Soapmaking in Layers

The various techniques of soap making quickly turn this hobby into an art where many original creations are possible. Choose a mix of various ingredients to add to glycerin to keep your soap unique.

One technique that I found created an interesting aesthetic to some of the batches I made was pouring in layers. It’s easy to make different shades and levels of opacity using only one mixture.

This is how you can make your own:

1. Create your soap mixture: Add different oils, dried herbs/spices/tea leaves, fragrances, powders, or whatever else you think will make some interesting soap into the melted glycerin. (For complete instructions refer to my previous article: Soapmaking at Home).

2. Pour your first layer of soap. Allow to sit 10 to 15 minutes, but not too long or the separate layers may come apart.

3. Pour your second layer. Let sit. Repeat. Each layer you make will have a different ratio of spices/herbs after pouring it, making each layer unique.

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Posted by on October 28, 2011 in Art, Crafts, Uncategorized


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Soapmaking at Home





I made my first batches of soap the other day. I was surprised how easy it is to make the soap once you have all the ingredients. All I needed was:


  • -glycerin soap, about 1-2lb for a small batch
  • -soap mold
  • -microwave
  • -rubbing alcohol in a spray bottle.
  • -any additives (essential oil, natural powders, herbs/spices, tea leaves)

(I have juniper berry oil, lemongrass oil, cinnamon leaf oil, cucumber peel powder, seaweed powder, paprika and cinnamon powder) The powders work nice for coloring the soap.

My process: First I cut some squares of glycerin from my large block. I approximated how much a needed by filling my mold with water, then pouring it into cups to measure how many cups I need.

Next, I microwave the glycerin for 2 minutes at a time, taking it out to check on it and stir. Use a microwaveable glass measuring cup for easier pouring after.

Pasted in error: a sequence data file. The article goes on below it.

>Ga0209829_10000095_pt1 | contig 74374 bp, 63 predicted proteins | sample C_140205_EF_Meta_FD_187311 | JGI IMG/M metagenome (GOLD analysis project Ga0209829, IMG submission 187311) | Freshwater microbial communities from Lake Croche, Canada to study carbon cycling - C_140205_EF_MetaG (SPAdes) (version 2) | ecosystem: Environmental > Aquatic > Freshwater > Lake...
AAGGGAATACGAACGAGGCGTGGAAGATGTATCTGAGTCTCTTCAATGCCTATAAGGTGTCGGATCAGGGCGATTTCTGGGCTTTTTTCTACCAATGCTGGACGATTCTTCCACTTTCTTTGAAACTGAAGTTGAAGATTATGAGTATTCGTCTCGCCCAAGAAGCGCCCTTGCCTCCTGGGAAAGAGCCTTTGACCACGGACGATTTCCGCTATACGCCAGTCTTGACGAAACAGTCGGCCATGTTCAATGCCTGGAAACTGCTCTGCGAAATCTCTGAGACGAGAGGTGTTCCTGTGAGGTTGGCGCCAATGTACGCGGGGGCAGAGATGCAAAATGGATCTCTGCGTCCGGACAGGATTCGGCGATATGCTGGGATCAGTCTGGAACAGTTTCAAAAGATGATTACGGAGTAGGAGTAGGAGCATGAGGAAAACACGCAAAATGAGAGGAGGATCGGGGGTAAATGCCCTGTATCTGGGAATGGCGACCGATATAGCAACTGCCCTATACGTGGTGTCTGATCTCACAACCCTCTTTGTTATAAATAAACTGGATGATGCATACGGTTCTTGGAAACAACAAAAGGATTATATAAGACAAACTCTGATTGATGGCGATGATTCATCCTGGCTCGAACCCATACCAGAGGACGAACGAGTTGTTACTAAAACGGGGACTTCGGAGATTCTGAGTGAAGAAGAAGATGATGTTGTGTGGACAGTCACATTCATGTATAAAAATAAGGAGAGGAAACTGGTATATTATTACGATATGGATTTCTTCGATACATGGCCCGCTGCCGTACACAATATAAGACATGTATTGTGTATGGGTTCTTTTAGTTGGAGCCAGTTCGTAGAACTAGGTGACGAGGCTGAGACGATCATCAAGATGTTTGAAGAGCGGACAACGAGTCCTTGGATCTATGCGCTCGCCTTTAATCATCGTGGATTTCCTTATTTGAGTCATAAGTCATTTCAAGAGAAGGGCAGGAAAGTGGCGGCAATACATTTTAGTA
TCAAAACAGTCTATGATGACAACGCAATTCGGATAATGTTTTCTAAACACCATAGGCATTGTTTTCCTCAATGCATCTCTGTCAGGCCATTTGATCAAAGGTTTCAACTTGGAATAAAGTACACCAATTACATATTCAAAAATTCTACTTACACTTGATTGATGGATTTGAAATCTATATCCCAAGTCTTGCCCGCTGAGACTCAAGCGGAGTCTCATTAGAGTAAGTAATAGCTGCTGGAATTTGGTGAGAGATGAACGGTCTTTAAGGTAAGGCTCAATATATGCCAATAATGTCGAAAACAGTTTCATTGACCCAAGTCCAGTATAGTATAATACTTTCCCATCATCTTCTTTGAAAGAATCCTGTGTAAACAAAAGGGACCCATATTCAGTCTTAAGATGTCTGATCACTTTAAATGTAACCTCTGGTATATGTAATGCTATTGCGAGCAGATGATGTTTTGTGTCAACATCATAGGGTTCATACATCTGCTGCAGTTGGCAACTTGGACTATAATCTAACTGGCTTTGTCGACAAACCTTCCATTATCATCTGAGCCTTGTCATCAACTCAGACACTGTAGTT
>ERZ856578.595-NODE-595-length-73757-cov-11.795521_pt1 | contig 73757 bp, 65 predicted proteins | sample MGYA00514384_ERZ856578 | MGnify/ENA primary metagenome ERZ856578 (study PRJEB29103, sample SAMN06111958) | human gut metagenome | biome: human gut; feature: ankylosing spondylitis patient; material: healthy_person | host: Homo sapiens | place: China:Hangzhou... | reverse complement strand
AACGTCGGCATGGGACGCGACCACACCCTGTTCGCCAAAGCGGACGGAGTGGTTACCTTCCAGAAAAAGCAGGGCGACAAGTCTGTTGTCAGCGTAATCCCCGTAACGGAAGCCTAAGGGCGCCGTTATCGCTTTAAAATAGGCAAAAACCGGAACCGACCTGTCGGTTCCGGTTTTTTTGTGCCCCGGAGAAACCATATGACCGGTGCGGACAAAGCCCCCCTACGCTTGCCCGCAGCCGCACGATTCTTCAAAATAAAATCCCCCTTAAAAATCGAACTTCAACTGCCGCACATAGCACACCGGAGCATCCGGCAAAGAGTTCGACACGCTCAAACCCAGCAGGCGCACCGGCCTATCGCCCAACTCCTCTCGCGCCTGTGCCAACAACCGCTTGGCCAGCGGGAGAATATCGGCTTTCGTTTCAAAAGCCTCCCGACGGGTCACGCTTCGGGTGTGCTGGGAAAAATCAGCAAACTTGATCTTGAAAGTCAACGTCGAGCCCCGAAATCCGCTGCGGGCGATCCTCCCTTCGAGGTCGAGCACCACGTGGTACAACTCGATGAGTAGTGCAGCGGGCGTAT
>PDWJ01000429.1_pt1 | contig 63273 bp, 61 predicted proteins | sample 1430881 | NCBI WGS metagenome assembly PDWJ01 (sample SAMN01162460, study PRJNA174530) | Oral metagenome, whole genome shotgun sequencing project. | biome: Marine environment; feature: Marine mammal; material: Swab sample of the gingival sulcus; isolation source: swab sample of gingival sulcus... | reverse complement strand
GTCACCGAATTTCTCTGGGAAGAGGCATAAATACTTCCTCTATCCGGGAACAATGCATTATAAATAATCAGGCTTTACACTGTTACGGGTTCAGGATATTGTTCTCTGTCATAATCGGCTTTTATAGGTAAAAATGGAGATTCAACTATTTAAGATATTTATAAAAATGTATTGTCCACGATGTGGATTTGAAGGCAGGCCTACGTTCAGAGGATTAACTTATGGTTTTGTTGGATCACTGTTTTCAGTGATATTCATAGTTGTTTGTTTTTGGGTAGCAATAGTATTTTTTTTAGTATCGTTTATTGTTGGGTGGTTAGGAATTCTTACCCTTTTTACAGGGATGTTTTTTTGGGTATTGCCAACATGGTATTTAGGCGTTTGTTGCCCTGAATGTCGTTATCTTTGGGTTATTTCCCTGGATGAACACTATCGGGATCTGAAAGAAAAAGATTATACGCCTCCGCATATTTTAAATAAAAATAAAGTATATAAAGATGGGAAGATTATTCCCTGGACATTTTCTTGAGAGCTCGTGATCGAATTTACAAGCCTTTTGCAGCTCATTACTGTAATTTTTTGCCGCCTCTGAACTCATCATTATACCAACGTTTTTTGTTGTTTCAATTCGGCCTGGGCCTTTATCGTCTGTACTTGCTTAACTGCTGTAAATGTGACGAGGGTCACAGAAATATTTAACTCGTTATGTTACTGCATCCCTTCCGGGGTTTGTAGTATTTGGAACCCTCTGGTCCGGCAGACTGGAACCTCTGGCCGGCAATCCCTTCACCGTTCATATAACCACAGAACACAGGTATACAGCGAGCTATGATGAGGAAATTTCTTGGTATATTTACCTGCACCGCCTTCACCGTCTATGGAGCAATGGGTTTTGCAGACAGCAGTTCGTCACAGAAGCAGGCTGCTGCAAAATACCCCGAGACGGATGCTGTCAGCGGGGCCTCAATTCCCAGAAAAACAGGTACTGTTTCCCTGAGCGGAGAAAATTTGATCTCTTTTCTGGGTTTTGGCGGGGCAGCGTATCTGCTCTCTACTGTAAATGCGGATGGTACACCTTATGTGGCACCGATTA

Once the glycerin is melted, its time to add any oils or powders. For 1 mold yielding 6-10 bars, I would add approximately 1tsp of any oil or additive you use.

Finally, you pour the melted glycerin mix into the mold. You may notice many bubbles on the surface. Use a spray bottle filled with rubbing alcohol to spray at the bubbles to get rid of them.

Let sit 24 to 48 hours. After, shimmy and push your soap carefully out of the mold and cut into blocks if necessary. Give it a label if you want and wrap it up in plastic wrap.

Halloween Soap!

Since Halloween is coming up and I’m focusing my craft ideas toward that theme, I made some Halloween soap: Cinnamon Critter Soap bars that have plastic spiders imbedded in the glycerin, and Lemongrass Eyeball Body Potion soap, made to look like a bag of eyeballs.

You can embed objects in your soap by filling ½ the mold, letting the glycerin sit about 15 minutes, placing your objects in, then reheating the remaining soap and filling the rest of the mold.







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Posted by on September 29, 2011 in Art, Crafts


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Relief Printmaking

This is one of my favourite art techniques that I’m getting into because the finished result is always a surprise until you make your first print.